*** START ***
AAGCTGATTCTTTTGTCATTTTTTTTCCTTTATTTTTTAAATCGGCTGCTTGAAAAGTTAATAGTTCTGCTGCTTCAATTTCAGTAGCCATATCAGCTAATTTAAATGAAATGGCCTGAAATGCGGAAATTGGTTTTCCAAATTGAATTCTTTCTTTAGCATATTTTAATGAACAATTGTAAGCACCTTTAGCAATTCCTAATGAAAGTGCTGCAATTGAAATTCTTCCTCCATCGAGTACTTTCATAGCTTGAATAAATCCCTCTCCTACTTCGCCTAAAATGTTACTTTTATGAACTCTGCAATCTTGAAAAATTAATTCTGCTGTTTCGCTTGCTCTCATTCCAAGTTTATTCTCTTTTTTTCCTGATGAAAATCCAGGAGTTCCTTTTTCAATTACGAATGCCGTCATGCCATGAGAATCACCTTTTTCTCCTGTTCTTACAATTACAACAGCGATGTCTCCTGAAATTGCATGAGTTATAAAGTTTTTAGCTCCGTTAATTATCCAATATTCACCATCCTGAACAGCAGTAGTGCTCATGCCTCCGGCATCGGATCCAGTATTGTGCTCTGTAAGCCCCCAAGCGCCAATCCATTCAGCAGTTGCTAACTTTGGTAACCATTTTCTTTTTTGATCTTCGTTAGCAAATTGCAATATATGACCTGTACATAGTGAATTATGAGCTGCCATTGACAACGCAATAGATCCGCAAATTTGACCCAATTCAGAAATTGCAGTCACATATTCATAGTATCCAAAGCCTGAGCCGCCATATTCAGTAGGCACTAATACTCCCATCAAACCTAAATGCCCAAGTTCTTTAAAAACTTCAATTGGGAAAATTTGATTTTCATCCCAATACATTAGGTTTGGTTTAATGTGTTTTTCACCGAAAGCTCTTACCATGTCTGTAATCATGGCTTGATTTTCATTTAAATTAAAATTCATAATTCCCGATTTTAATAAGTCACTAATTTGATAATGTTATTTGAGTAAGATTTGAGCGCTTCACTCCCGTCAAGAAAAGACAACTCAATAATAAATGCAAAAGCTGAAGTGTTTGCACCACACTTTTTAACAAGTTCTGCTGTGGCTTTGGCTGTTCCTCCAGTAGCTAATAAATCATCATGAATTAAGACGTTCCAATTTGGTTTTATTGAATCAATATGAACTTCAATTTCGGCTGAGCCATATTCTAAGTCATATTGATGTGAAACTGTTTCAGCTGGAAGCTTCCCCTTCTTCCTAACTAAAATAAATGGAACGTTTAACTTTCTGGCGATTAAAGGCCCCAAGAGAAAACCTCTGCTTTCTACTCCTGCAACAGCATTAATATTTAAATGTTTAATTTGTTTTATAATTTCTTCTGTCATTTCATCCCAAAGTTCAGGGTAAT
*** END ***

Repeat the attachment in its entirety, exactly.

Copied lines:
AAGCTGATTCTTTTGTCATTTTTTTTCCTTTATTTTTTAAATCGGCTGCTTGAAAAGTTAATAGTTCTGCTGCTTCAATTTCAGTAGCCATATCAGCTAATTTAAATGAAATGGCCTGAAATGCGGAAATTGGTTTTCCAAATTGAATTCTTTCTTTAGCATATTTTAATGAACAATTGTAAGCACCTTTAGCAATTCCTAATGAAAGTGCTGCAATTGAAATTCTTCCTCCATCGAGTACTTTCATAGCTTGAATAAATCCCTCTCCTACTTCGCCTAAAATGTTACTTTTATGAACTCTGCAATCTTGAAAAATTAATTCTGCTGTTTCGCTTGCTCTCATTCCAAGTTTATTCTCTTTTTTTCCTGATGAAAATCCAGGAGTTCCTTTTTCAATTACGAATGCCGTCATGCCATGAGAATCACCTTTTTCTCCTGTTCTTACAATTACAACAGCGATGTCTCCTGAAATTGCATGAGTTATAAAGTTTTTAGCTCCGTTAATTATCCAATATTCACCATCCTGAACAGCAGTAGTGCTCATGCCTCCGGCATCGGATCCAGTATTGTGCTCTGTAAGCCCCCAAGCGCCAATCCATTCAGCAGTTGCTAACTTTGGTAACCATTTTCTTTTTTGATCTTCGTTAGCAAATTGCAATATATGACCTGTACATAGTGAATTATGAGCTGCCATTGACAACGCAATAGATCCGCAAATTTGACCCAATTCAGAAATTGCAGTCACATATTCATAGTATCCAAAGCCTGAGCCGCCATATTCAGTAGGCACTAATACTCCCATCAAACCTAAATGCCCAAGTTCTTTAAAAACTTCAATTGGGAAAATTTGATTTTCATCCCAATACATTAGGTTTGGTTTAATGTGTTTTTCACCGAAAGCTCTTACCATGTCTGTAATCATGGCTTGATTTTCATTTAAATTAAAATTCATAATTCCCGATTTTAATAAGTCACTAATTTGATAATGTTATTTGAGTAAGATTTGAGCGCTTCACTCCCGTCAAGAAAAGACAACTCAATAATAAATGCAAAAGCTGAAGTGTTTGCACCACACTTTTTAACAAGTTCTGCTGTGGCTTTGGCTGTTCCTCCAGTAGCTAATAAATCATCATGAATTAAGACGTTCCAATTTGGTTTTATTGAATCAATATGAACTTCAATTTCGGCTGAGCCATATTCTAAGTCATATTGATGTGAAACTGTTTCAGCTGGAAGCTTCCCCTTCTTCCTAACTAAAATAAATGGAACGTTTAACTTTCTGGCGATTAAAGGCCCCAAGAGAAAACCTCTGCTTTCTACTCCTGCAACAGCATTAATATTTAAATGTTTAATTTGTTTTATAATTTCTTCTGTCATTTCATCCCAAAGTTCAGGGTAAT